Used to be, way back in 1895, Halloween was a wholesome holiday. Boys and girls celebrated in one way, older people in another, and young women went in search of a mate.
Then something—perhaps America?—changed.
Not the streets of today, mobbed with zombies, sexy zombies, and drunk zombies. I mean the turn of the century. If you think Halloween in Chicago is decadent now, count your blessings.
1901: “Two women, who said they were actresses, were arrested on State street, near Harrison, while masquarading in male attire. They were taken to the Harrison Street Police Station, and, after being questioned by Lieutenant Golden, were allowed to go. The women were attired in military uniforms.”
1902: “A pea from his blower struck the eye of John Paul, motorman on a Fulton street electric car just as the car was passing Franklin street, and Paul, smarting under the pain, clapped his hands to his face. It was only for an instant that he neglected the controller and the brake, but in that time the car crashed into the Larrabee street station patrol wagon that was conveying to patients to the Washintonian home.”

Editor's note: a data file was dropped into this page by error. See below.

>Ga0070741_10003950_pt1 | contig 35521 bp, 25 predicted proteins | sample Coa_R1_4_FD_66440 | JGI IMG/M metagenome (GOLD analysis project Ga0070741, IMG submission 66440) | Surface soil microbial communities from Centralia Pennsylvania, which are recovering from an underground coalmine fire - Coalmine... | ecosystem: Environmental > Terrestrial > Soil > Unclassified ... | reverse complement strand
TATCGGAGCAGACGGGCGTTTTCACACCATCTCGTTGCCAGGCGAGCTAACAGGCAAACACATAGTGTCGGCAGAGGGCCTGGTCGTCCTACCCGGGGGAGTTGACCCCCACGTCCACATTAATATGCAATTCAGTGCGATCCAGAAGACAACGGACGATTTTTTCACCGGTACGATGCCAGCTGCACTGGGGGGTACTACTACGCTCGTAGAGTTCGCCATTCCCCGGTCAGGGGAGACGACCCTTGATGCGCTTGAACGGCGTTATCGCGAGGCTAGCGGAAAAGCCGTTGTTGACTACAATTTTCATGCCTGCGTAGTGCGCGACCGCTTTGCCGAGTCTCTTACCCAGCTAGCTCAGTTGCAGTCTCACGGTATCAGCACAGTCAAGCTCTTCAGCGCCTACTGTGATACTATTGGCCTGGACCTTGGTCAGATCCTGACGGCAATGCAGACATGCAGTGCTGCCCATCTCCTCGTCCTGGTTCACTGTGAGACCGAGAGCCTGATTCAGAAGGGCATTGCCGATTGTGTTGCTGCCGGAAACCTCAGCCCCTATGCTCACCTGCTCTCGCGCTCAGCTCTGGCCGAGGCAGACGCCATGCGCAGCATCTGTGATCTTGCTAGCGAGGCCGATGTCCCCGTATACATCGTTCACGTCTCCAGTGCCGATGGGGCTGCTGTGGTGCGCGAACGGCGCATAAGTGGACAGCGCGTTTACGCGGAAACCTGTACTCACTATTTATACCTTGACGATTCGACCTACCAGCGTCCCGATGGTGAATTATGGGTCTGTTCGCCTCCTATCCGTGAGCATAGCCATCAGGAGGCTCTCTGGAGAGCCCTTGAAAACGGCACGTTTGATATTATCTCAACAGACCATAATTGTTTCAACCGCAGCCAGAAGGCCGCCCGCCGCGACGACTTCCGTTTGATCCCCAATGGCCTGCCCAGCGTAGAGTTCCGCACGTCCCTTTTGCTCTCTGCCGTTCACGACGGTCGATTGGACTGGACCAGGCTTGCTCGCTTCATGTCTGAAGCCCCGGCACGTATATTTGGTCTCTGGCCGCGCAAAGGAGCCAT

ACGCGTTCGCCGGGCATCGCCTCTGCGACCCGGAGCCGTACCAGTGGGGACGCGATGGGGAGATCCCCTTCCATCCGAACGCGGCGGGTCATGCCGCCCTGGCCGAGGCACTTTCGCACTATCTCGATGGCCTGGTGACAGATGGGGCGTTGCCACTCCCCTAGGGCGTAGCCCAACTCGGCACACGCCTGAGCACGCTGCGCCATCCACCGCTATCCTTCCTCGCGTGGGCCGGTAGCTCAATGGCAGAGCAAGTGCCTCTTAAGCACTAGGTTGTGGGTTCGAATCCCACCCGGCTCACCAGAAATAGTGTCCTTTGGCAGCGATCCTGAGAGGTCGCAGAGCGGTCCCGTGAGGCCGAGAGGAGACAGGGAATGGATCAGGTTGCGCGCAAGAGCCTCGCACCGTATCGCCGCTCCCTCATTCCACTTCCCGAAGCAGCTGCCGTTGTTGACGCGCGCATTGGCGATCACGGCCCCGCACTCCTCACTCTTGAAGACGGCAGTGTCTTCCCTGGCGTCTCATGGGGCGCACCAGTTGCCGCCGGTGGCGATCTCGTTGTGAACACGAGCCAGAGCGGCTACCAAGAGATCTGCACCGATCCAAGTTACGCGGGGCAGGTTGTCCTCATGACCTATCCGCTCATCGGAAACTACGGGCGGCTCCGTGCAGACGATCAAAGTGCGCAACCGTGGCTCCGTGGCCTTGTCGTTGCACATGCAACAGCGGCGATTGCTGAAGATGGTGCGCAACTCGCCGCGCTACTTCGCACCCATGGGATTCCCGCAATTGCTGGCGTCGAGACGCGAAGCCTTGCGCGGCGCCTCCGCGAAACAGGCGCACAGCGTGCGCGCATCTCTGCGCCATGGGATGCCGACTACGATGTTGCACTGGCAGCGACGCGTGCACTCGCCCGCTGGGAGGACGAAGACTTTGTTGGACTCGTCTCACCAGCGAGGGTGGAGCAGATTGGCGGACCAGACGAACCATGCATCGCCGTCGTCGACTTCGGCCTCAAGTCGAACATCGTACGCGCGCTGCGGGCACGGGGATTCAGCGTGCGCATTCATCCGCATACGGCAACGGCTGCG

1903: “Halloween brought woe to numerous young persons in the city whose vigorous celebration of the event did not accord with the notion of the police…. Pedestrians and street car passengers equally suffered in West Madison street. Those who escaped contact with “soot bags,” containing a mixture of lampblack and soot, were targets for peas and other missiles shot from blowpipes.”
1907: “If there had been a sorority pillow at stake for the biggest piece of Halloween marauding F.J. Steinhilber, a Northwestern university student, and the roystering gang he led in the north shore city undoubtedly would have won it…. The gang of students he led invaded the dormitory occupied by theological students, carried out eight of them, and ducked them head first in the lake.”
1911: “One hundred wild and uncurried students of Northwestern University… left Evanston and a path of ruin in their trail.”